Published: July 29, 2003
The Great Indoor/Outdoor Antique Show at the Topsfield, Mass. Fairgrounds was held in the rain June 21 and 22. In its 19th year, it occurs twice each summer, with a Part 1 June meeting and a Part 2 August 23 and 24 evemt. Produced by Drummer Boys Antique Shows, it began as a market for collectibles and antiques. Through promoter David Bornstein’s tireless efforts, however, it has become an antiques show with some vintage collectibles.
Serious antiques collectors and dealers come to find the hidden treasures as these two shows are among the last where a great many antiques can be found at prices which allow a great deal for the buyer. Dealers setting up shop at the show on Friday cannot buy all the great deals for their bank accounts and trucks are not big enough.
Fairfield, Conn. dealer Peter Winjum had a pectoral decoration, so called for the way it was worn, from Thailand circa 1900 made from ivory boar tusks, shells, rafia and paint it was a striking piece of art.
Martin Ferrick is a dealer from Addison, Me. who does a lot of shopping in his home area. He came in with a Sheraton style desk top, pillared chest of drawers made of flame birch circa 1840 for $1,600. He also had a small Hepplewhite style American made drop leaf table circa 1800 for $795. These are the quality of antiques shown in the New York Americana and Nashville shows.
Tom and Valerie Smith are located in West Springfield, Mass. and brought furniture from the Eighteenth and Nineteenth Centuries. One rdf_Description was a pair of Chippendale chairs, origin unknown in excellent condition priced at $5,000. Now that is a lot of money but for a matched pair in excellent condition it does not seem to be too much.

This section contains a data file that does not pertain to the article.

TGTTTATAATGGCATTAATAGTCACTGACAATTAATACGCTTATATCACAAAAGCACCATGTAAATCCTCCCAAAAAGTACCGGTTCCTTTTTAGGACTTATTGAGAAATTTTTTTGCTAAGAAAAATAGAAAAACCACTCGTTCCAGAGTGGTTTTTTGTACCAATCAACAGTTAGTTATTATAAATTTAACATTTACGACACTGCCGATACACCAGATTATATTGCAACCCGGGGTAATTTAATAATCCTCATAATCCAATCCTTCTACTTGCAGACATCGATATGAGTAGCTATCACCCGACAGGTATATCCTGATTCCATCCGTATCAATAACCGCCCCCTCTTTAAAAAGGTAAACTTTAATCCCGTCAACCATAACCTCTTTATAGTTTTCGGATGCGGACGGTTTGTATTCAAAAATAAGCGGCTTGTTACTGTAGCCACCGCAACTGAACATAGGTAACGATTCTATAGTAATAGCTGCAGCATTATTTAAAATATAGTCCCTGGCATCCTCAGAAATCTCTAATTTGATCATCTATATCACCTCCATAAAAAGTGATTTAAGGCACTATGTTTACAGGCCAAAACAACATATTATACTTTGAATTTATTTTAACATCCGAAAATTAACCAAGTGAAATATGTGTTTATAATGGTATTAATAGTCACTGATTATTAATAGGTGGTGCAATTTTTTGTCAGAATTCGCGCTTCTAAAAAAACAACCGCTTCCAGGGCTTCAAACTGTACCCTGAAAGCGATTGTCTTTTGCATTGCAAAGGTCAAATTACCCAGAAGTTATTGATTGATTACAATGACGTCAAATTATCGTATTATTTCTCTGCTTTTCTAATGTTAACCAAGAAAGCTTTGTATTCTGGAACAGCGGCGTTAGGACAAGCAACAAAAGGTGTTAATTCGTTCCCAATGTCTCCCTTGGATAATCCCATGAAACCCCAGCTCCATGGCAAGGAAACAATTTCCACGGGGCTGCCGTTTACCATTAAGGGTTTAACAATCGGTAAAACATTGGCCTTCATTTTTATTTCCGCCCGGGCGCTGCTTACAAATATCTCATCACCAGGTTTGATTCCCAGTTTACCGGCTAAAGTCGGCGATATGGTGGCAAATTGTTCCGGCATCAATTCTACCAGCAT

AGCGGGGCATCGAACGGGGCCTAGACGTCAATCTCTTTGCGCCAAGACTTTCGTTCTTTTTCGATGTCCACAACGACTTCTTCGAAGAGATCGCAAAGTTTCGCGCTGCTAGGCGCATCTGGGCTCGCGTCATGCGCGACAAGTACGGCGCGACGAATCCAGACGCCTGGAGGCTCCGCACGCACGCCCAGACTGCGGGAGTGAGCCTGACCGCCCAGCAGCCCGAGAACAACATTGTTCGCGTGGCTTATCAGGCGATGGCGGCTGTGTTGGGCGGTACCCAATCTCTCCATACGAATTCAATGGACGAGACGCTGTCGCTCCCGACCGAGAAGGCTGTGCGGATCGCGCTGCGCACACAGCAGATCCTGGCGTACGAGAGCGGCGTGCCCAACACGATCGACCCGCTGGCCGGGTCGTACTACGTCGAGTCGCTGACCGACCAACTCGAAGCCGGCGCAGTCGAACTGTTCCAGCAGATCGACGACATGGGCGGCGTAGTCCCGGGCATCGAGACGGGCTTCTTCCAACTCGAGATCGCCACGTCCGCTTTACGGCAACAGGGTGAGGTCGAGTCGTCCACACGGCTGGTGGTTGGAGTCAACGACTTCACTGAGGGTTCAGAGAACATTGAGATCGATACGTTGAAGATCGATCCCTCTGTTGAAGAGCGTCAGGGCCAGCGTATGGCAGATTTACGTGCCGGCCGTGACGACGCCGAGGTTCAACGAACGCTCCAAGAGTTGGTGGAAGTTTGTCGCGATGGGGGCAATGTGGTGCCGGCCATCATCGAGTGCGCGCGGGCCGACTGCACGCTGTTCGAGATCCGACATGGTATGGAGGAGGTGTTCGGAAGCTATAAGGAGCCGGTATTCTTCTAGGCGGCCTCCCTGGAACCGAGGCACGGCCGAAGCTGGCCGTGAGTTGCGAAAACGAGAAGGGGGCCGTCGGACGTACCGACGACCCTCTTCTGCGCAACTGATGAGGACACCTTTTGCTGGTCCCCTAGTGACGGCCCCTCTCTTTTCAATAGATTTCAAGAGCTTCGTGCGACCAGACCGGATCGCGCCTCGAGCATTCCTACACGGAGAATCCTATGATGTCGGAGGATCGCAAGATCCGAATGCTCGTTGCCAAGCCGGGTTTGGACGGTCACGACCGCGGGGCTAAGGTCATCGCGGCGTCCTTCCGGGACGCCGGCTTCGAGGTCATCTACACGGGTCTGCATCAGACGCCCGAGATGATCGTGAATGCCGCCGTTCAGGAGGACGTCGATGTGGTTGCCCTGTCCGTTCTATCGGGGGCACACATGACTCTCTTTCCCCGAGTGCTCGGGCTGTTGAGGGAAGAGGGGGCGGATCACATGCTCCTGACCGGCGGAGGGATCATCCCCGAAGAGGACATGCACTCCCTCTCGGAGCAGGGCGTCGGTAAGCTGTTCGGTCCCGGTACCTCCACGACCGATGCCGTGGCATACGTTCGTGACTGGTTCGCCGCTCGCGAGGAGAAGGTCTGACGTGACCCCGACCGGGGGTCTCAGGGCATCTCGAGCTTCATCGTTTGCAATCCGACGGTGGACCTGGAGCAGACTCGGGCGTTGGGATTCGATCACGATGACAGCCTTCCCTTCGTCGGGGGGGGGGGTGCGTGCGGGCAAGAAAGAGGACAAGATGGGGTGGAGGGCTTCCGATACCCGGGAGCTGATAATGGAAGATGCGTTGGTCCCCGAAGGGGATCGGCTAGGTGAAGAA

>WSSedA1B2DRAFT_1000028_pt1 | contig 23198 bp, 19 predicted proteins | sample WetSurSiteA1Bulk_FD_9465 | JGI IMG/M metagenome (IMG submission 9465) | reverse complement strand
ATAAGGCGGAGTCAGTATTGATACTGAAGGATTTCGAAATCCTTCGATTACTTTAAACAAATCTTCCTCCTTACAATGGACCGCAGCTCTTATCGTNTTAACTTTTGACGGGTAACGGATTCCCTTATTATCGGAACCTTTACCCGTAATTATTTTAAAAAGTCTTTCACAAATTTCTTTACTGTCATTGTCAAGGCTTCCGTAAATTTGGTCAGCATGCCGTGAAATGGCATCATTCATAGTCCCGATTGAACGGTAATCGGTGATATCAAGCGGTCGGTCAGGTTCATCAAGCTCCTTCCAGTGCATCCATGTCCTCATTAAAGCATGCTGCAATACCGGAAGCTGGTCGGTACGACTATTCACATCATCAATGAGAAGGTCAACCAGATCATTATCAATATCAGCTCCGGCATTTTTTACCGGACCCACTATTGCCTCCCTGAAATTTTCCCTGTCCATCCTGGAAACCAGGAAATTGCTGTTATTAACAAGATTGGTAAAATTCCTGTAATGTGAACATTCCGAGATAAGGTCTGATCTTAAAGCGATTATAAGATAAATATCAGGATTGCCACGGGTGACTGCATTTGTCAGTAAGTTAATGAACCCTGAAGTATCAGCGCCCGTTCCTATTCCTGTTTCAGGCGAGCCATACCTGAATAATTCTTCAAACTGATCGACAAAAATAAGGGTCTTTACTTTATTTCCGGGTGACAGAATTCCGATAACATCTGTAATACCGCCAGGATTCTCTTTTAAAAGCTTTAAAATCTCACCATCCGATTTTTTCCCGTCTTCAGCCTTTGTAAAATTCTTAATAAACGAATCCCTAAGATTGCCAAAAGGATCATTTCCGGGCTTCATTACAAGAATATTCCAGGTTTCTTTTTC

James Prew and his partner from Franklin, N.H. do a variety of New England shows and get their inventory at Northern New England auctions, estate sales and house calls. Their style is more early country but they know a good thing when they see it and can afford to offer it for a low price. At this show their booth had several early cupboards and many household accessories.
We last saw mark Teller at “Heart of Bucks” a Lutz and Katona show in Newtown, Pa. last February. He came to Topsfield with a table full of early stoneware. Denise Ryan had an early band (a.k.a. ribbon) sampler in very good condition except that it was in two pieces. Someone had cut it in half and bound the ends, however at $500 it seemed worth buying.
Doug Johnson came from his home in Port Perry Ontario (Canada) with a very large selection of textiles. One rdf_Description offered was a coverlet 94 by 100 inches which his wife called an orphan’s cover. It was all silk, made at an orphanage in Shanghai China about 1930.
Vermont is represented by several dealers who usually are into early American country style rdf_Descriptions. Richard Fuller, Royalton, Vt. Favors early painted boxes and accessories. Bruce and Keta Stoddard, Barton, Vt. Brought an early Hepplewhite chest of drawers and a very colorful round and braided rug.
The show is twice each summer and for several of the last few years the June weather has made it difficult. This June’s event had rain on Friday, early Saturday and most of the day on Sunday which affected customers and dealers. Those dealers in the various exhibit halls had good sales but the outside dealers did not do as well.
August weather is not usually a problem, sunny and warm or hot but Topsfield is at the coast of Massachusetts’ North shore so a breeze is typical. Admission is Saturday 8 am till 10 am for dealer preview and 10 am till 5 pm both days regular admission. David has dealers spaces available both inside and outside for this show.
Information 978-535-4811 or www.bornsteinshows.com.
5 Church Hill Road / Newtown, CT 06470
Mon - Fri / 8:00 am - 5:01 pm